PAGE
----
ASTER, with its pointable platform in low-earth orbit, occupies a kind of temporal niche between the high spatial resolution, multispectral nadir-looking infrequent Landsat ETM+-style observations, and the more frequent—but lower spatial resolution—weather satellite data (e.g., AVHRR and GOES). ASTER’s VNIR and SWIR scan platforms are capable of nominal off-nadir pointing up to 8.55, and occasional off-nadir pointing up to 24. As mentioned above, this results in a revisit interval of as short as 5 days at the equator, and much shorter revisit intervals at higher latitudes. Repeated acquisitions of ASTER data, then, could result in useful time-series observations of eruptions, if the eruptions have characteristic timescales of order 10 days or more.

A graphic example of monitoring of summit craters utilizing ASTER data is shown in Figure 6, a view of the Popocatepetl Volcano, Mexico summit crater during 2000 and 2001. Here, the summit crater exhibits thermally active pixels in both SWIR and TIR ASTER channels from September 2000 through the beginning of the following year.

Figure 6. ASTER view of the summit of Popocateptl Volcano, Mexico. Summit crater radiances in both the SWIR and TIR channels are shown on the right. Red pixels are hot (>100C). Surrounding dark pixels are at background (~25C).

An example of a longer interval time-series was the ASTER discovery that Chiliques Volcano in Chile was active. On January 6, 2002 an ASTER nighttime thermal infrared image of the Chiliques volcano showed a hot spot in the summit crater and several others along the upper flanks of the edifice, indicating new volcanic activity (Figure 7). Examination of an earlier nighttime thermal infrared image from May 24, 2000 showed no thermal anomaly.

Figure 7. Chiliques Volcano, Chile. ASTER nighttime thermal data discovered a thermal anomaly in January 2002, continuing in April 2002 (two left hand images). A visible image (two right hand images—lower one is a blow-up) from 14 March 2002 reveals two crater lakes at summit (dark areas against white snow), that have become hot. Chiliques has shown no historic activity, but is re-awakening.

Chiliques volcano was previously thought to be dormant. Rising to an elevation of 5778 m, Chiliques is a simple stratovolcano with a 500-m-diameter circular summit crater. Officials at the Chilean Geologic Survey reported that the summit hot spot indicated that the crater lake was heating up. During an aircraft overflight fumaroles were observed on the volcano’s flank. Such ASTER data point up the utility of time-series observations at high spatial resolution and the utility of simultaneous infrared observations.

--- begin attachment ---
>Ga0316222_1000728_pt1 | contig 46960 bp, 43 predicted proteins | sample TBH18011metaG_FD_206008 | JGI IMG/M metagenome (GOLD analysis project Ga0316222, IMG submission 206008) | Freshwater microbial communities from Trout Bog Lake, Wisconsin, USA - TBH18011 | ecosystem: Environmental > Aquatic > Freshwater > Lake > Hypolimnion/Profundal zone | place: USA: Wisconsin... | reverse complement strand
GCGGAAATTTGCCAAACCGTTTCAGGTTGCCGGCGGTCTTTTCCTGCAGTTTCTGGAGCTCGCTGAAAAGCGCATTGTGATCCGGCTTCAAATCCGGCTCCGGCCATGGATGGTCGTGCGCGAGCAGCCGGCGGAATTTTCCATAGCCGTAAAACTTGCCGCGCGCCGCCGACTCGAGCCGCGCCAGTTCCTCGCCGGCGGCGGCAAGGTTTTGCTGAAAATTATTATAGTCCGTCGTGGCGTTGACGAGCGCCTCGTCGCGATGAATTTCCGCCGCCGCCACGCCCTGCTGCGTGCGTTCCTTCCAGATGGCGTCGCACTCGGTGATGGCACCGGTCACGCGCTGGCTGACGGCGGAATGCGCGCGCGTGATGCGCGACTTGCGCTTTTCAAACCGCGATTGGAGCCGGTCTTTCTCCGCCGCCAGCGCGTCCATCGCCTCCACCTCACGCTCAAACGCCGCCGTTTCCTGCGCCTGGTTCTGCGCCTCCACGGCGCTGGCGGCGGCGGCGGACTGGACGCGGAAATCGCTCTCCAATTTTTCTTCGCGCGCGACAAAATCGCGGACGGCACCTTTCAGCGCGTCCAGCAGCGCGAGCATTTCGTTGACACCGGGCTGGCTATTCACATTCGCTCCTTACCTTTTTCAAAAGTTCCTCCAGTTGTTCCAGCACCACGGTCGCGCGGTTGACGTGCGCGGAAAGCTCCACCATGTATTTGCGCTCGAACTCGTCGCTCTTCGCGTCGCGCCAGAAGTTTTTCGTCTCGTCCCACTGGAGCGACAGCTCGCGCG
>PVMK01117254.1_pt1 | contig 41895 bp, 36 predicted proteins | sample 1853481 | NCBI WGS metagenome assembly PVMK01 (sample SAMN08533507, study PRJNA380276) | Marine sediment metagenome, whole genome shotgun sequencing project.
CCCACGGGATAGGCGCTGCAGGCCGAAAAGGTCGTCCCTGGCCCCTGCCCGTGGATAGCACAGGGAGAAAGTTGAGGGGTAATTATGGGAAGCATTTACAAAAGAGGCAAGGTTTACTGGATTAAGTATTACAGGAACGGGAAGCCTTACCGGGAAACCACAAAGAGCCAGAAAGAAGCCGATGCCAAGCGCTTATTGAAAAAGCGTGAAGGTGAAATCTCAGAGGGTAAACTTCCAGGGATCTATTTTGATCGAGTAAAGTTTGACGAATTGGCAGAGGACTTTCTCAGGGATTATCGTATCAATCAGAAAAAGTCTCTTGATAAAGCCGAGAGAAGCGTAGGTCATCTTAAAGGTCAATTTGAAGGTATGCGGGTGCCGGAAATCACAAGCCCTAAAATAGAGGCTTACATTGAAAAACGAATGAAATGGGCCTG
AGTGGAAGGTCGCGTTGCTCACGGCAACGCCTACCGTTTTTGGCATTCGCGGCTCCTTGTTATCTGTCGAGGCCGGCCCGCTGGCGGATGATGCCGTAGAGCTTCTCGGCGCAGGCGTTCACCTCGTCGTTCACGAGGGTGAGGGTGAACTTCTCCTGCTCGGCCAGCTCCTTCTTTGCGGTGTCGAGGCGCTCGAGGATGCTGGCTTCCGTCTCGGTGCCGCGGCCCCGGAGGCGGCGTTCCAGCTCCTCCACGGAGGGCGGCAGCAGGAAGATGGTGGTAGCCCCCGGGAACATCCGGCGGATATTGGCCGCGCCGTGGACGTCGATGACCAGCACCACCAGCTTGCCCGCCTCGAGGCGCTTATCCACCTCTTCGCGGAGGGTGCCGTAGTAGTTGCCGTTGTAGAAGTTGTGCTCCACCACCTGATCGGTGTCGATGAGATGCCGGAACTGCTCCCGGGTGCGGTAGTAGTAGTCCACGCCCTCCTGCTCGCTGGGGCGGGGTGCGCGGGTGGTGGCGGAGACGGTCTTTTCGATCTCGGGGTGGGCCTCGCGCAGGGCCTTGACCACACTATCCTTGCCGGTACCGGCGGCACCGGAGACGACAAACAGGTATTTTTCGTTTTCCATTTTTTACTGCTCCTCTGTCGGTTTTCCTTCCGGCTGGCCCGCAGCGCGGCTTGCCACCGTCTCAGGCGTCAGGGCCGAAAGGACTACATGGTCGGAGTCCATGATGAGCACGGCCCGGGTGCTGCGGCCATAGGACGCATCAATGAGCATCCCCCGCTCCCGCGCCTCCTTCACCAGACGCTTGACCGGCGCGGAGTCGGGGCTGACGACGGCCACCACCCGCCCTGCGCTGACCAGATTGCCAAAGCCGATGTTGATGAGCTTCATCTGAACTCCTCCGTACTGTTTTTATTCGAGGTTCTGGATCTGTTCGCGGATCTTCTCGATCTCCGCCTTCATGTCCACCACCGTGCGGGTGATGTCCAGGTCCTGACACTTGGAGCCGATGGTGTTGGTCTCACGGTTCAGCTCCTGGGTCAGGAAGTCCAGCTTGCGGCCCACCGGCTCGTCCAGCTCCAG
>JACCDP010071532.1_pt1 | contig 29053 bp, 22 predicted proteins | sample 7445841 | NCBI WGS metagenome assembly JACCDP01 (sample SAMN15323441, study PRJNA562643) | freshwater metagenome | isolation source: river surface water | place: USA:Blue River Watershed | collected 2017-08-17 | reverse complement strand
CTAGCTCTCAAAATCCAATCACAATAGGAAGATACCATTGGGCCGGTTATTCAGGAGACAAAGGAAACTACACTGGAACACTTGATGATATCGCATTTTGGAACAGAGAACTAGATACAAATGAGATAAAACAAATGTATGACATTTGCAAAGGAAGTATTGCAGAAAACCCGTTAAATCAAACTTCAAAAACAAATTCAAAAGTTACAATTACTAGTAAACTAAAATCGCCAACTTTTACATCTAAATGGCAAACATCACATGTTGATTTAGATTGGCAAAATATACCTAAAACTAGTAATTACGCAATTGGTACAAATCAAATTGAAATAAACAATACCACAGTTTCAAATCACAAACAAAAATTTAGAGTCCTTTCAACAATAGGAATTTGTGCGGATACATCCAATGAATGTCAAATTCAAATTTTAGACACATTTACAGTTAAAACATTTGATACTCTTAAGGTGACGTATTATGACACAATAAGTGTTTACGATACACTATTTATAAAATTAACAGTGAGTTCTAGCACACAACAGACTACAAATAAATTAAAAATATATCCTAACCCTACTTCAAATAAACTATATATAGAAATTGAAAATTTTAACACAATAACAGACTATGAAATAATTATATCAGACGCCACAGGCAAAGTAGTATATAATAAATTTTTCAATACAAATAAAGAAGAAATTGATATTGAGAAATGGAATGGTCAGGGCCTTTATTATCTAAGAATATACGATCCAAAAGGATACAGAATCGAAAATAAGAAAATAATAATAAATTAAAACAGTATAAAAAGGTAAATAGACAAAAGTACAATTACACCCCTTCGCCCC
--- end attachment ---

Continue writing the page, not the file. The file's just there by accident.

The ASTER mission represents a fundamentally new type of observational capability with respect to studying the earth’s volcanoes. The new features of ASTER are:

  1. (a) an unprecedented number of thermal infrared channels (five);
  2. (b) the ability to point up to 24 off-nadir, resulting in a five day revisit interval;
  3. (c) the ability to carry out simultaneous along track stereo observations;
  4. (d) high spatial resolution: 15 m/pixel in the VNIR instrument, 30m/pixel in the SWIR instrument, and 90m/pixel with the TIR instrument.

References

Hufford, G., J.J. Simpson, L. Salinas, E. Barske, and D.C. Pieri, 2000, Operational considerations of volcanic ash for airlines, Bulletin of the American Meteorological. Society, 8 (4), 745-755.

Kahle A.B., 1987, Surface Emittance, Temperature, and Thermal Inertia Derived from Thermal Infrared Multispectral Scanner (TIMS) Data For Death-Valley, California, Geophysics 52 (7): 858-874.

Pieri D. and M. Abrams, 2003, ASTER pre-eruption thermal analysis of Chikurachki Volcano, in preparation for Geophysical Research Letters.

Realmuto VJ, Abrams MJ, Buongiorno MF, Pieri DC, 1994, The Use of Multispectral Thermal Infrared Image Data To Estimate the Sulfur-Dioxide Flux from Volcanoes - A Case-Study from Mount Etna, Sicily, July 29, 1986, Journal of Geophysical Research-Solid Earth 99 (B1): 481-488.

Simkin, T, and L Siebert, 1994, Volcanoes of the World (2nd Edition), Geoscience Press, Inc., Tucson, and the Smithsonian Institution, Washington, D.C., 349pp.